• Mobile search - Your sites lack of mobile search friendliness can negatively impact your placement in the results.
  • Your competition's rank in all the aforementioned areas, which can give you the insight you need to improve your pages.

2. Page Traffic

Hummingbird Better Search ResultsKeywords are to traffic what traffic is to conversions. In other words, keywords matter in that they are still a step in the acquisition cycle, giving clues to the topics (a.k.a., the content) people are looking for. As the words that make up the content on your site, they are indicators to Google what your content is about.

Before you begin to monitor the traffic to your pages, you can get a picture of how much traffic you might garner for new or existing pages by using keyword search volume, cost per click data and a competitive analysis for the topic. This can help you determine how competitive your pages might be for that content.

Once the pages are live and optimized, it's simple to get a picture of top-performing content through analytics data that shows you most-trafficked and most-linked-to pages.

To better understand your traffic, segment it by device, location, new and returning visitors or any other segment that is important to your business.

Think about the success of individual pages as well as groups of pages that either represent business units, types of products, topics and so on, so you can compare x versus y as a contributor to the overall success of the website and the business.

Don't forget you can increase your share of traffic through best practices for on-page optimization, including schema markup and compelling meta information, which increases click-through rate from the search results. And you can use page performance data to find those pages with captive audiences that are primed for testing conversions.

3. Page Engagement, Conversions and Revenue

Every page has conversions elements – what you want your users to do. Some are micro-conversions, those smaller acts that are still important to the experience on your site and indirectly, to your bottom line, while others are macro-conversions.

It's up to each brand to figure out for pages and groups of pages, what's the goal? Then, begin tracking the metrics that matter. Conversions come in many forms, and can include:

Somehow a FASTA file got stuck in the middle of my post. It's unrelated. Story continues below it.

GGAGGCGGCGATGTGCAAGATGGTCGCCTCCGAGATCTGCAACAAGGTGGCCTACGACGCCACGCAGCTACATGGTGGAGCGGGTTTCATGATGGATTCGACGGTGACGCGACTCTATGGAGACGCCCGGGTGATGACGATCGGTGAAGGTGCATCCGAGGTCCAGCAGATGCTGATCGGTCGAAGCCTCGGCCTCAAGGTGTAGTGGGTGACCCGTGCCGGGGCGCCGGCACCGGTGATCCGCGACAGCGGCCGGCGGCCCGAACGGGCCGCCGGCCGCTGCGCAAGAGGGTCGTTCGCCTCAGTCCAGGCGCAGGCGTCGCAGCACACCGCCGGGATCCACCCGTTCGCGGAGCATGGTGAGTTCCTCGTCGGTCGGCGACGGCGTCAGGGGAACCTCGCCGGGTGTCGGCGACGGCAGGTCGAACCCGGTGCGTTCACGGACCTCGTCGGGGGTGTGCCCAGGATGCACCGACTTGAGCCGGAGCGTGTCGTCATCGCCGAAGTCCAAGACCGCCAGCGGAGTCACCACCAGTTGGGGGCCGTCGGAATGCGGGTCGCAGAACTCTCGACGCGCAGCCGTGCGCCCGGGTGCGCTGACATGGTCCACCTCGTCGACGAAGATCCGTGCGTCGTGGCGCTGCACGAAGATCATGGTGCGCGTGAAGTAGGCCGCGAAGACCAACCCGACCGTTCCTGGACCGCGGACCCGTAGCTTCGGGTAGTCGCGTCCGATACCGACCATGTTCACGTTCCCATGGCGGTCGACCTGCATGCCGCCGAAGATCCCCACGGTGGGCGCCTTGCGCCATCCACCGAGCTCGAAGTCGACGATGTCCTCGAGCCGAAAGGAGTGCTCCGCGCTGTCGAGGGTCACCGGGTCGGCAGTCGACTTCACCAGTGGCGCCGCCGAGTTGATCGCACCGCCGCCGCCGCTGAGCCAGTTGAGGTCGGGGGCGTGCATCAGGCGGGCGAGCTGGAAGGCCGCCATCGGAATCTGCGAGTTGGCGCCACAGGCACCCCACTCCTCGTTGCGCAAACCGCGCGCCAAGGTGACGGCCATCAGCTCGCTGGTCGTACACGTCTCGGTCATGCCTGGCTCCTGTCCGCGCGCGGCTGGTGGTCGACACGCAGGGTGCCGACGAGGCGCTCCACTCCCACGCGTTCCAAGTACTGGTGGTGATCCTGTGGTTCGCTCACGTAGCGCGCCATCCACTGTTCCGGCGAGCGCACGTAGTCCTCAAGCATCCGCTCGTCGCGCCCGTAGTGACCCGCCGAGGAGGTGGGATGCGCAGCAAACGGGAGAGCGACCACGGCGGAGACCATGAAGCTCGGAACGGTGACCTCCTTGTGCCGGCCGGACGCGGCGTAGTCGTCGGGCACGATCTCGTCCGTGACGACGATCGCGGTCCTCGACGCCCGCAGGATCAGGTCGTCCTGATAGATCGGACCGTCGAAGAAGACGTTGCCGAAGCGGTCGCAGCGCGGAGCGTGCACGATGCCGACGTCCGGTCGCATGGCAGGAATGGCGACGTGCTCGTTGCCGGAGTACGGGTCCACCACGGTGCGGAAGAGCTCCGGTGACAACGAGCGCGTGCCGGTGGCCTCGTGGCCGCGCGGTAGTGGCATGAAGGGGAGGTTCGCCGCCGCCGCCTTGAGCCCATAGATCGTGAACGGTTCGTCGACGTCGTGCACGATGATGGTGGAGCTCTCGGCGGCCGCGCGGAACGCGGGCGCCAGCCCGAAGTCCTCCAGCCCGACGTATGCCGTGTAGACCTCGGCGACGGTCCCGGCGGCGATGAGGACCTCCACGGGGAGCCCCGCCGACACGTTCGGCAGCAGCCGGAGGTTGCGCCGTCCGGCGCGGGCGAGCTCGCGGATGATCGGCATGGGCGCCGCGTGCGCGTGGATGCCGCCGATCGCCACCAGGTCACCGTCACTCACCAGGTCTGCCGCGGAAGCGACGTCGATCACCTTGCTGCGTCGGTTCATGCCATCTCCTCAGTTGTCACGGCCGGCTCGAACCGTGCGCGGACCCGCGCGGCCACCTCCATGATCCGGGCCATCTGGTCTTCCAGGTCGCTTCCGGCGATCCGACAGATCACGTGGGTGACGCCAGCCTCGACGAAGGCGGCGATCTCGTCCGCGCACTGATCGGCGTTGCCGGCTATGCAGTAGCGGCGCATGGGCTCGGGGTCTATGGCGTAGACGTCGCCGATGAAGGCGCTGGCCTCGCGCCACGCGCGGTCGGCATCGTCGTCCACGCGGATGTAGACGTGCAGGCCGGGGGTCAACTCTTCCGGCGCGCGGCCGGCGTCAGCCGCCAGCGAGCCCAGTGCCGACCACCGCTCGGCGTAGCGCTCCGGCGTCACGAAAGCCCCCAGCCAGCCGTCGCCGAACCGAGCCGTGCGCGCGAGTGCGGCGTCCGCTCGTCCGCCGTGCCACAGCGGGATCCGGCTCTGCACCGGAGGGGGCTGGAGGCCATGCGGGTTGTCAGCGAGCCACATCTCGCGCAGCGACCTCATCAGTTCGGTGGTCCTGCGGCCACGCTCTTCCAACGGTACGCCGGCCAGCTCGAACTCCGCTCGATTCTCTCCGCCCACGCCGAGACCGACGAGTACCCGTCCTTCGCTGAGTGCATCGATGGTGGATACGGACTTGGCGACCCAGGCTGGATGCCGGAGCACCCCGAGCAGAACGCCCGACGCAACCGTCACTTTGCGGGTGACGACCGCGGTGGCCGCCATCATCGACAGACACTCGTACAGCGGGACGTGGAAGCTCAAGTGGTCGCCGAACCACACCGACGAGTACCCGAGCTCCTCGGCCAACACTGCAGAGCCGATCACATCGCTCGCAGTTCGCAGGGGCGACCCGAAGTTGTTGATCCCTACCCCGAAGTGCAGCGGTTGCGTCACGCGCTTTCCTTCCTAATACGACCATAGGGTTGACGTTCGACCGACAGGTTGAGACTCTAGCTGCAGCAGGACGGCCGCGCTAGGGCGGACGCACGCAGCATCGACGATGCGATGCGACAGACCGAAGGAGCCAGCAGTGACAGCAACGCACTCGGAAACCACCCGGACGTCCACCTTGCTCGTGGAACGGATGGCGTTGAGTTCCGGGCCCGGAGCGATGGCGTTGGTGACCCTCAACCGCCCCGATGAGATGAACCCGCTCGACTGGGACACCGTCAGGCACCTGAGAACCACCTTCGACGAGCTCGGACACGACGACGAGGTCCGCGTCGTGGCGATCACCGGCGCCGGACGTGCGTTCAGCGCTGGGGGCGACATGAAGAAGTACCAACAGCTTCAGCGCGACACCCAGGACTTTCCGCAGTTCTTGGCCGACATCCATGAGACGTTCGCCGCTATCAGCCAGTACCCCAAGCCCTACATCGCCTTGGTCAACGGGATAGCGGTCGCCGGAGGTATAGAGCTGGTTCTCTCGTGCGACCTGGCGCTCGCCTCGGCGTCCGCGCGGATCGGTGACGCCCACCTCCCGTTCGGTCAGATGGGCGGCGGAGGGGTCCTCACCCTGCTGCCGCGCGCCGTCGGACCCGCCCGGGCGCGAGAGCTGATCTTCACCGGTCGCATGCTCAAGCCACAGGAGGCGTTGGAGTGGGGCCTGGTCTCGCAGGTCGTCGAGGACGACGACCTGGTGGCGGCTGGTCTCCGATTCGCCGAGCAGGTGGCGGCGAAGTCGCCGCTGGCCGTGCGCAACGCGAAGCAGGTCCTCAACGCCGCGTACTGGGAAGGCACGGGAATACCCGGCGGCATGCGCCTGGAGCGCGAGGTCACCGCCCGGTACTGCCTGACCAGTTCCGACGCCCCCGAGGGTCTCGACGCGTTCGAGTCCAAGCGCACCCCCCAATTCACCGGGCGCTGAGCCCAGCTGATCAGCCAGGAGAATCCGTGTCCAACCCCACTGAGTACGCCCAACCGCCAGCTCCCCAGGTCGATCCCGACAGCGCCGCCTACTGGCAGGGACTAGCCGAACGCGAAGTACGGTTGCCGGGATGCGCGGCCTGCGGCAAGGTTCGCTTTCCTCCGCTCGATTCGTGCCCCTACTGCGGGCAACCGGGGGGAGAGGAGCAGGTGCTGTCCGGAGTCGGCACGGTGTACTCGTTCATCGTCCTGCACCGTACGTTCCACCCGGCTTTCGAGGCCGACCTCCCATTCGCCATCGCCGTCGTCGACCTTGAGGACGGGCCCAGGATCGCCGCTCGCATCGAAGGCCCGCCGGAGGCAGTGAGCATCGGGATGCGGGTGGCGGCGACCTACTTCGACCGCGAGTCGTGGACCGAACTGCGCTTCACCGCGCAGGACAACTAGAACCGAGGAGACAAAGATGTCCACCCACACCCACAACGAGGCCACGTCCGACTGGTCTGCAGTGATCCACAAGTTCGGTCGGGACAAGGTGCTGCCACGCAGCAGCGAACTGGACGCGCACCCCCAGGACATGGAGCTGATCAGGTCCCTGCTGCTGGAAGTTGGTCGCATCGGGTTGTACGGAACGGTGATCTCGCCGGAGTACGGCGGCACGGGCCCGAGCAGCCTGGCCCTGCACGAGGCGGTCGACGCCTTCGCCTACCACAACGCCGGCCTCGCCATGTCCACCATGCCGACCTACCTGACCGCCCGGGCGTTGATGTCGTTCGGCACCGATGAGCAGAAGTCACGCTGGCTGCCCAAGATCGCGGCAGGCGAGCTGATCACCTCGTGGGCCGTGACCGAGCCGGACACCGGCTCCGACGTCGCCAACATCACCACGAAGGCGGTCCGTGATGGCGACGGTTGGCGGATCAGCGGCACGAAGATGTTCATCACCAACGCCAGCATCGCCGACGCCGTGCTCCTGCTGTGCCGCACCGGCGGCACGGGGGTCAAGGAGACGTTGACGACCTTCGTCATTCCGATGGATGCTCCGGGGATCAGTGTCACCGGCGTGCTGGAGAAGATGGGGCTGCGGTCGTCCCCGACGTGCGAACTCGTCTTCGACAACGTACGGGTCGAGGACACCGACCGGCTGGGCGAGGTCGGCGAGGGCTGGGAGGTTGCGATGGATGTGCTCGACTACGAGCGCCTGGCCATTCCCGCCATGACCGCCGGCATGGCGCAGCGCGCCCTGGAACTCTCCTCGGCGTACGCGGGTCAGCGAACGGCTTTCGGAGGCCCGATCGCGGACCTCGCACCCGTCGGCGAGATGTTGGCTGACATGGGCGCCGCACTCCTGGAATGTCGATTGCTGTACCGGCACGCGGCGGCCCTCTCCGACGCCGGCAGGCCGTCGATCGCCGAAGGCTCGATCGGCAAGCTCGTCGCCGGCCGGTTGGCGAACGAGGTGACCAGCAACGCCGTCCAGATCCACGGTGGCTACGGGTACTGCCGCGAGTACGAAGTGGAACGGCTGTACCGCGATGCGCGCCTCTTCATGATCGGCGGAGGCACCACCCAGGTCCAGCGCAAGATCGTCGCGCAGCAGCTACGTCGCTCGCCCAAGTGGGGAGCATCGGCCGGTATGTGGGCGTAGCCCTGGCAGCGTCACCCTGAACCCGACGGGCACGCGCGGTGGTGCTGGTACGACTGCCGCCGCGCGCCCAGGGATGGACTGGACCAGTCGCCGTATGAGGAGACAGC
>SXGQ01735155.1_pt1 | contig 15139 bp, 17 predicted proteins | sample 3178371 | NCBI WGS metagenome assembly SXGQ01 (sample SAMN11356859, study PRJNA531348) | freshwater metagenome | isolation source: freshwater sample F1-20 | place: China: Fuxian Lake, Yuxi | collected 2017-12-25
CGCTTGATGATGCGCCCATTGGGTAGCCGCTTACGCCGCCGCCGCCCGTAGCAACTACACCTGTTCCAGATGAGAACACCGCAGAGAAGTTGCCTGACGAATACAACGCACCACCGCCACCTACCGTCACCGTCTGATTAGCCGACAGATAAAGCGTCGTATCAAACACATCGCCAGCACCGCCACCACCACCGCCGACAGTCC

• Downloading a content asset
  • Signing up via a form
  • Placing a product into a cart or wish list
  • Purchasing a product
  • Bounce rate
  • Time on the page
  • Pages viewed (and where they went next)
  • Social interactions like shares or clicking on "connect" buttons
  • Comments, where applicable (such as blog posts)

If you're asking what this has to do with content, the answer is everything! Your web pages are a canvas for the content that moves people to act. How you organize that content, what you say in the content impacts a pages success and the experience of the page.

The ultimate goal is to tie the success of your content – your pages – with real revenue where possible. Ecommerce sites are perhaps more straightforward. But for B2Bs, if you have the right technology to follow your leads from the website to the close of the sale, you're in good shape.

Measure Web Page

Conclusion

Measuring content means knowing the business outcomes it contributes to, whether it's real revenue, branding or something else. In SEO, measuring content begins with its place in the search results, the traffic it drives, and what people do when they get there.

Going back to our furniture analogy, each piece of furniture must find its place in a room, and each room comes together to create the experience of "home." Today's SEO is centered on understanding the performance of content as a whole, not just piece by piece.

Just like we would do when measuring and planning what furniture goes where in a new home, in order to get the big picture of content as it relates to SEO, we have to take a step back from focusing one or two metrics like keywords or rank, and look at the whole house.